9. “Guardians of the Galaxy Vol. 2” (2017)
Directed by James Gunn
Though “Guardians of the Galaxy Vol. 2” is a step back from the first movie, it’s still the most underrated MCU movie. The “Guardians” movies are unique entries in the franchise, and it’s a shame Gunn was given the boot from the third movie, which is in limbo.
8. “Iron Man” (2008)
Directed by Jon Favreau
The first movie — and still among the best — “Iron Man” kicked off what has become the most lucrative movie franchise of all time. But in 2008, it was just a fun superhero origin movie that defied the odds.
Robert Downey Jr. is Tony Stark, and it’s hard to think of anyone else who could have embodied the role with so much of the necessary charisma to sell a character who casual audiences hadn’t cared about.
7. “The Avengers” (2012)
Directed by Joss Whedon
Four years after “Iron Man,” “The Avengers” proved that Marvel had what it takes to pull off a connected universe of movies. It’s even more impressive considering that the early MCU movies, like “Thor,” “Iron Man 2,” and “The Incredible Hulk,” are some of the worst in the franchise. But “The Avengers” course-corrected, delivering a bona fide blockbuster that hadn’t been achieved before.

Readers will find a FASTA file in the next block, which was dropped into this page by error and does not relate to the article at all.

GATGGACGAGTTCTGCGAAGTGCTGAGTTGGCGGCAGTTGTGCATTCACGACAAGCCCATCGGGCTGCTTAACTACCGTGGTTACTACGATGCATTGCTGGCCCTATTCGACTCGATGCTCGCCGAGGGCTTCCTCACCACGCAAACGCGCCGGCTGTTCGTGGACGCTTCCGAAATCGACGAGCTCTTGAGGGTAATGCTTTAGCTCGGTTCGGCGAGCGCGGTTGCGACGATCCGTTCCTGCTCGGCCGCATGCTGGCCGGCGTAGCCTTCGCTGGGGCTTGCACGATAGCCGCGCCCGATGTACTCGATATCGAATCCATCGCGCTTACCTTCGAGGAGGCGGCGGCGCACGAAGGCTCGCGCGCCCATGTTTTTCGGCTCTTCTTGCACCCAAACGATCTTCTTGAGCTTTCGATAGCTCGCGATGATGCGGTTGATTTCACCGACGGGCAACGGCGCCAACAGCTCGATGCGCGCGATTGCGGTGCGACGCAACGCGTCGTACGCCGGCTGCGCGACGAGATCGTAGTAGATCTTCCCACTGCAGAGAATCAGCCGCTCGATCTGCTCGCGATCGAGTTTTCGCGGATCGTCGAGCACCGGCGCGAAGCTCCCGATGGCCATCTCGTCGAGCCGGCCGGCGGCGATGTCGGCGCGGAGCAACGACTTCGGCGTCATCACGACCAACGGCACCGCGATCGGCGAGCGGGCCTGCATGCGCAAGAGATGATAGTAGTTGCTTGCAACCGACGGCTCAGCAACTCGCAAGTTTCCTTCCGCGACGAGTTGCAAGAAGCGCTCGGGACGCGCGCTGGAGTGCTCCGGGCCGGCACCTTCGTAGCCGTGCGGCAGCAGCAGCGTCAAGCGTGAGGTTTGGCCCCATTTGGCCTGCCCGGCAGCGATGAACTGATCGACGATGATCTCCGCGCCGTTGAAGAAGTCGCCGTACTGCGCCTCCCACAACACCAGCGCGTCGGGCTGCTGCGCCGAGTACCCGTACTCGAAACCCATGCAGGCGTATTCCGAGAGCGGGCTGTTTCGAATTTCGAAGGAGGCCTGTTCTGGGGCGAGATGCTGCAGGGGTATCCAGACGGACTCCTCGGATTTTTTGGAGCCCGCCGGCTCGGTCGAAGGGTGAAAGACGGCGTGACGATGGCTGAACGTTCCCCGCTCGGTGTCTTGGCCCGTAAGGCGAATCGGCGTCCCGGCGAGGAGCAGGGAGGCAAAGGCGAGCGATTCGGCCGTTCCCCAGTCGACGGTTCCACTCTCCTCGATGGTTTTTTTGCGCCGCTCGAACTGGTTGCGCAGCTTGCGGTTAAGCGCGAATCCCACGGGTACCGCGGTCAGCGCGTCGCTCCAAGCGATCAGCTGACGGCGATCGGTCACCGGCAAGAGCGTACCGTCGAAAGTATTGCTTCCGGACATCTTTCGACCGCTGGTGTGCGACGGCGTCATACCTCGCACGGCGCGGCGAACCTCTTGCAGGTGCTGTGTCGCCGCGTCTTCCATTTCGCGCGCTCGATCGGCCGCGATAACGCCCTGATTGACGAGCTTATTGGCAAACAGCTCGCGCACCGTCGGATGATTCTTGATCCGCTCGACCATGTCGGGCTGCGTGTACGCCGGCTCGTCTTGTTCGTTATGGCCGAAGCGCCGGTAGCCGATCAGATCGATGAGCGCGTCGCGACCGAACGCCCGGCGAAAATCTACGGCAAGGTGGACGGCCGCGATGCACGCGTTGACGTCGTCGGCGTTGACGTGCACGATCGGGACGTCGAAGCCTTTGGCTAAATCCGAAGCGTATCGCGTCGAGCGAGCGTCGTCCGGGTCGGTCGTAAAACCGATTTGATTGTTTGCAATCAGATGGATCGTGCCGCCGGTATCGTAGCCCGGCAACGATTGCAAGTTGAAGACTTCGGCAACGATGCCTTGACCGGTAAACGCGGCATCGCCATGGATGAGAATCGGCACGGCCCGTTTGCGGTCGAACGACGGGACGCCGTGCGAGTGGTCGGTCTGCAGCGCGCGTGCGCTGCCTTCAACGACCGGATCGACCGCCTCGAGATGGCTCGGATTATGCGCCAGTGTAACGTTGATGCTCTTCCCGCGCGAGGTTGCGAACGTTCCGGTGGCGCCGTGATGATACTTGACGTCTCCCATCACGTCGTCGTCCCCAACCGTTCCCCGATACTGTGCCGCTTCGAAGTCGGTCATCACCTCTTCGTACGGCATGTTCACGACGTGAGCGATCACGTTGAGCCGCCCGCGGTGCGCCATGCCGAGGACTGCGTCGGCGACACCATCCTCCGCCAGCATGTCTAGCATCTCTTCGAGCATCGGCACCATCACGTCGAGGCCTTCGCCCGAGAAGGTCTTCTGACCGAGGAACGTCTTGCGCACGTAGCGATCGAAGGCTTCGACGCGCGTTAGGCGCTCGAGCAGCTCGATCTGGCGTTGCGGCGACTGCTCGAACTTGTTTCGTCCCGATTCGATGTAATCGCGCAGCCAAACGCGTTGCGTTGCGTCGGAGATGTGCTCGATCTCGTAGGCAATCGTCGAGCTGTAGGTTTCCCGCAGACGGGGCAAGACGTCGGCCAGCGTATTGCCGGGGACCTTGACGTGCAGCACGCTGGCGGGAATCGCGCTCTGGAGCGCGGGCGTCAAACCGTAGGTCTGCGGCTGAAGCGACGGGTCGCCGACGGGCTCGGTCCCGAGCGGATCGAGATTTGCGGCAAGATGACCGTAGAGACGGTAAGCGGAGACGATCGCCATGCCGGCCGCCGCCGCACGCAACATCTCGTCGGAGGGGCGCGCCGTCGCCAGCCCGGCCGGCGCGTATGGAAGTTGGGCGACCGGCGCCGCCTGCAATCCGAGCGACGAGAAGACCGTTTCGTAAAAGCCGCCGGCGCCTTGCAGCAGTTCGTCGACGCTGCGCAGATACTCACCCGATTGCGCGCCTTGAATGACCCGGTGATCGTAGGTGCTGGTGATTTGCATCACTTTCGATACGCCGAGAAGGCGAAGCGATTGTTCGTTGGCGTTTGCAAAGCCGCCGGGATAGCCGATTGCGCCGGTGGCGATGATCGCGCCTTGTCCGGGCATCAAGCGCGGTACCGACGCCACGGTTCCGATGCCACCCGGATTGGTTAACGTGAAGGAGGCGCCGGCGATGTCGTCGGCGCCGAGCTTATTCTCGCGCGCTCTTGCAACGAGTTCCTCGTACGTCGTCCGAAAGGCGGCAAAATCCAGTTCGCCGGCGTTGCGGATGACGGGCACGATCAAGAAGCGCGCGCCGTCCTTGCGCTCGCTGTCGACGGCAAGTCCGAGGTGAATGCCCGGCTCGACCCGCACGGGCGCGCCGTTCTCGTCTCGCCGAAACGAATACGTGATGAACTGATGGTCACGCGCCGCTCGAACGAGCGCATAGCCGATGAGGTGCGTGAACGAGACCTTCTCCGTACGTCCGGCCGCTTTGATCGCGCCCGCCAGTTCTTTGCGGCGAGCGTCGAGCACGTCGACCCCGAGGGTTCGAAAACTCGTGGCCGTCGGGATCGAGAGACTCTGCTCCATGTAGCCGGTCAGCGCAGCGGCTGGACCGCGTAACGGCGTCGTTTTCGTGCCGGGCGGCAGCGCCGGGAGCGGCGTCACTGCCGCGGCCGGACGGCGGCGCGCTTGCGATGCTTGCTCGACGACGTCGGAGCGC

(Disney / Marvel)
6. “Captain America: The Winter Soldier” (2014)
Directed by Joe and Anthony Russo
2014 marks the point when the MCU really got it together. There have been minimal low points since, and it’s because Kevin Feige and crew finally had the machine running smoothly with low-profile directors who could deliver surprising superhero movies.
Among those filmmakers were the Russos, who have become somewhat of the architects of the universe. After “The Winter Soldier,” an expertly crafted espionage thriller posing as a superhero movie, they went on to direct “Civil War,” “Infinity War,” and “Endgame.”
(Disney / Marvel Studios)
6. “Thor: Ragnarok” (2017)
Directed by Taika Waititi
“Thor: Ragnarok” is the most absurd movie in the MCU, but that’s only part of what makes it so good. This is when Marvel finally realized that Chris Hemsworth is an extremely funny guy with loads of charm and built a movie around that.